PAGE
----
THE DUNWICH HORROR
The Dunwich Horror comes from director Leigh Scott who started out making low-budget films at The Asylum with the likes of The Beast of Bray Road (2005), Exorcism: The Possession of Gail Bowers (2005), Frankenstein Reborn (2005), King of the Lost World (2005), Dragon (2006), Hillside Cannibals (2006), Pirates of Treasure Island (2006), The 9/11 Commission Report (2006), The Hitchhiker (2007) and Transmorphers (2007), as well as several other genre items for other companies with Draculas Curse (2005), Flu Bird Horror (2008), Chrome Angels (2009), The Witches of Oz (2011), Dorothy and the Witches of Oz (2012), The Lost Girls (2014), Piranha Sharks (2014) and episodes of the anthology The Penny Dreadful Picture Show (2013).
To its favour, the 2009 version of The Dunwich Horror attempts to return more to the H.P. Lovecarft story than the 1969 version did. The Lovecraft story concerns Wilbur Whately who tends something monstrous that has taken over his farmhouse and his attempts to steal The Necronomicon from the Miskatonic University so that he can summon Yog-Sothoth. The story ends with Wilbur killed and the thing in the farmhouse emerging to go amok. The 1969 film eliminated the thing in the attic and simply concerned Whatelys attempts to conduct occult rituals and summon the Great Old Ones. This version returns far more to the story, reintroducing elements like Wilburs premature aging and true parentage. That said, this version also makes a number of changes to the story. Most noticeably, the Lovecraft story was about Wilburs attempts to purloin the copy of The Necronomicon from the Miskatonic University library, whereas a substantial amount of the film here has added a new plot about the attempts to acquire The Necronomicon in the first place, requiring the professors to have to go on an occult quest. There is also a good deal of H.P. Lovecraft fanservice throughout the dropping of names like Charles Ward and a Derleth (after August Derleth, the writer who completed many Lovecraft fragments after his death) and places like Innsmouth, as well as an appearance of the ghost of Abdul Alhazared, the author of The Necronomicon. (Oddly enough, for all of this tribute to his works, H.P. Lovecrafts name is not credited as the films source anywhere throughout).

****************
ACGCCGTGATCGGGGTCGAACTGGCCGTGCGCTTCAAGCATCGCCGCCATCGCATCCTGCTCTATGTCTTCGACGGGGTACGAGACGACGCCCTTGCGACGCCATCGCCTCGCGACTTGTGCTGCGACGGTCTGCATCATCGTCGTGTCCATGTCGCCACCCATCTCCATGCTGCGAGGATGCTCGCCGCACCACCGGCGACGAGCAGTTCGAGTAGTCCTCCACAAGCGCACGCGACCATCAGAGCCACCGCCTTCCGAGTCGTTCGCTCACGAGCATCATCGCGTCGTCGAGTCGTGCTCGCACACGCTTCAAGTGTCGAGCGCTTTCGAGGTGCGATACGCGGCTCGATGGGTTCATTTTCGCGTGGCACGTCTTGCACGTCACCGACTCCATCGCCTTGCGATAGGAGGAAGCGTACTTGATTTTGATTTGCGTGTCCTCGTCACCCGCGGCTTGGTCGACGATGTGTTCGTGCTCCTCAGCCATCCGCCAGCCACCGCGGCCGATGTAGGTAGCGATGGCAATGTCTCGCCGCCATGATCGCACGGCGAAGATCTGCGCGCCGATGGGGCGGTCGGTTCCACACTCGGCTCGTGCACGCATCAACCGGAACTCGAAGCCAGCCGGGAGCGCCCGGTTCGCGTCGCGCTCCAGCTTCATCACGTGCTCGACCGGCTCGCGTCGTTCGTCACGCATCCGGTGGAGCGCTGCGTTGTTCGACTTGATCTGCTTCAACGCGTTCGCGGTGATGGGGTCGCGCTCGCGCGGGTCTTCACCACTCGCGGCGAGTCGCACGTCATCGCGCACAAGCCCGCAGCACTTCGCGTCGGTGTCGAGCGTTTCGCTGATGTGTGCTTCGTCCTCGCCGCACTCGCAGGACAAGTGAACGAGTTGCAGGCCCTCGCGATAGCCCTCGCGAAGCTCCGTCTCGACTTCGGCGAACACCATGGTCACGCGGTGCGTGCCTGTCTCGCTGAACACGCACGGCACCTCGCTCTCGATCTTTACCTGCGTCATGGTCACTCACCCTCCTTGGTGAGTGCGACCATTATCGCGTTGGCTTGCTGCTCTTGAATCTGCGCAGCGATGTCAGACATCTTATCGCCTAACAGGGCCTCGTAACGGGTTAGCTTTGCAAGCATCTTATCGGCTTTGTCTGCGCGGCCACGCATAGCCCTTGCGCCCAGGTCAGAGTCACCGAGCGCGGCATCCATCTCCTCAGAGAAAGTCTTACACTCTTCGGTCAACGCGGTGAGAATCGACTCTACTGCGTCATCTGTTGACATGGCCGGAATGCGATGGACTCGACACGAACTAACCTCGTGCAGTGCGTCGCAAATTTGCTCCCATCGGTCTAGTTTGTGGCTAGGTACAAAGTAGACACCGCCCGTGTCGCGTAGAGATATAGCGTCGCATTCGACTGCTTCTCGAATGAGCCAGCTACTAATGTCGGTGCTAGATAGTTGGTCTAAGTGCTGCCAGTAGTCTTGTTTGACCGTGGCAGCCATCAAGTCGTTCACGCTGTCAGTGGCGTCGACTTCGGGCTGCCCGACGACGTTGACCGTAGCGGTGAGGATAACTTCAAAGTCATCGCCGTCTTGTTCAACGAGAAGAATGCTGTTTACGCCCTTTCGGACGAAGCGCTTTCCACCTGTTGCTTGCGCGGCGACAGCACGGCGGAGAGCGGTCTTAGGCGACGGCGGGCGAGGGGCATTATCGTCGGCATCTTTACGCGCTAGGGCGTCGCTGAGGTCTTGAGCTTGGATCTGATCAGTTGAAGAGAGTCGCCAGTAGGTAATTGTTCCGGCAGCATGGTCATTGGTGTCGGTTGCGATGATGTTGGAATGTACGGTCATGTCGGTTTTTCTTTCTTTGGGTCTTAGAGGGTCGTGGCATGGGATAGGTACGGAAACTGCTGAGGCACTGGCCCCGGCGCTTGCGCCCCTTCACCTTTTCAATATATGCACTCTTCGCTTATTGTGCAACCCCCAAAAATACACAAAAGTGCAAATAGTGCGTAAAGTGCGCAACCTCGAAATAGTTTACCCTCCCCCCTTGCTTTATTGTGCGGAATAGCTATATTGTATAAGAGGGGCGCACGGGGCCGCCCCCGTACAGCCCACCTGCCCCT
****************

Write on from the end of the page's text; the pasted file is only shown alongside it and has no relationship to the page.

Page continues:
You get a sinking feeling about The Dunwich Horror 2009 when you see that H.P. Lovecrafts setting of Arkham, which is always in New England, has been relocated to Louisiana (necause the production received tax breaks to film there). Things get even worse a few minutes later when Dean Stockwell and assistant Sarah Lieving go in to deliver the possessed Natacha Itzel and Stockwell asks her: Whats your name? Caitlin, which gets the response Thats a quaint name for a 60,000 year old demon. When an attempt at levity falls as clunkily flat as that in the first few minutes, the rest of the film does not seem promising. Nor do the images a few seconds later with Natacha Itzel manifesting cheap digital demon wings out of her back and Dean Stockwell firing tatty animated power blasts at her improve ones expectations any. It is this that causes all hope for the film to plummet instantly.
The rest of the film does not improve any. The entire production is fatally shot in the foot by the cheapness of the budget. Just when the film seems in danger of settling into a passable competence, Leigh Scott kills it with ridiculous scenes like where guru Jeffrey Alan Pilars floats into a room a foot off the ground and delivers his portents as all the while women in a state of undress writhe in the background like somnambulistic belly dancers. You have to see the scene to see how ridiculous it looks. The film mounts to a cheap and unconvincing battle with a CGI demon, which is supposedly the creature lurking in the attic made manifest.
Other films based on the works of H.P. Lovecraft include:- The Haunted Palace (1963), Die, Monster, Die/Monster of Terror (1965) and The Shuttered Room (1966). The big success in the modern era was Stuart Gordons splattery black comedy version of Re-Animator (1985), which popularised Lovecraft on film. This led to a host of B-budget Lovecraft adaptations, including Stuart Gordons subsequent From Beyond (1986), The Curse (1987), The Unnameable (1988), The Resurrected (1992), Necronomicon (1993), The Unnamable II: The Statement of Randolph Carter (1993), Lurking Fear (1994), Gordons Dagon (2001), and other works such as The Dream-Quest of Unknown Kadath (2003), Beyond the Wall of Sleep (2006), Cool Air (2006), Chill (2007), Cthulu (2007), The Tomb (2007), Colour from the Dark (2008), Pickmans Muse (2010) and The Whisperer in Darkness (2011). Also of interest is Cast a Deadly Spell (tv movie, 1991), a tv movie set in an alternate world where magic works and where the central character is a detective named H.P. Lovecraft; Juan Piquer Simons cheap and loosely inspired Cthulu Mansion (1992); John Carpenters Lovecraft homage In the Mouth of Madness (1995); the fan parodies The Last Lovecraft: Relic of Cthulu (2009) and Call Girl of Cthulu (2014); even an animated childrens film Howard Lovecraft and the Frozen Kingdom (2016) in which a young Lovecraft encounters his own creations; while the Elder Gods turn up at the end of The Cabin in the Woods (2012). Lovecrafts key work of demonic lore The Necronomicon also makes appearances in films such as Equinox (1970), The Evil Dead II (1987) and Army of Darkness (1992), and was also borrowed as an alternate retitling for Jesus Francos surreal and otherwise unrelated Succubus/Necronomicon (1969) about a BDSM dancer.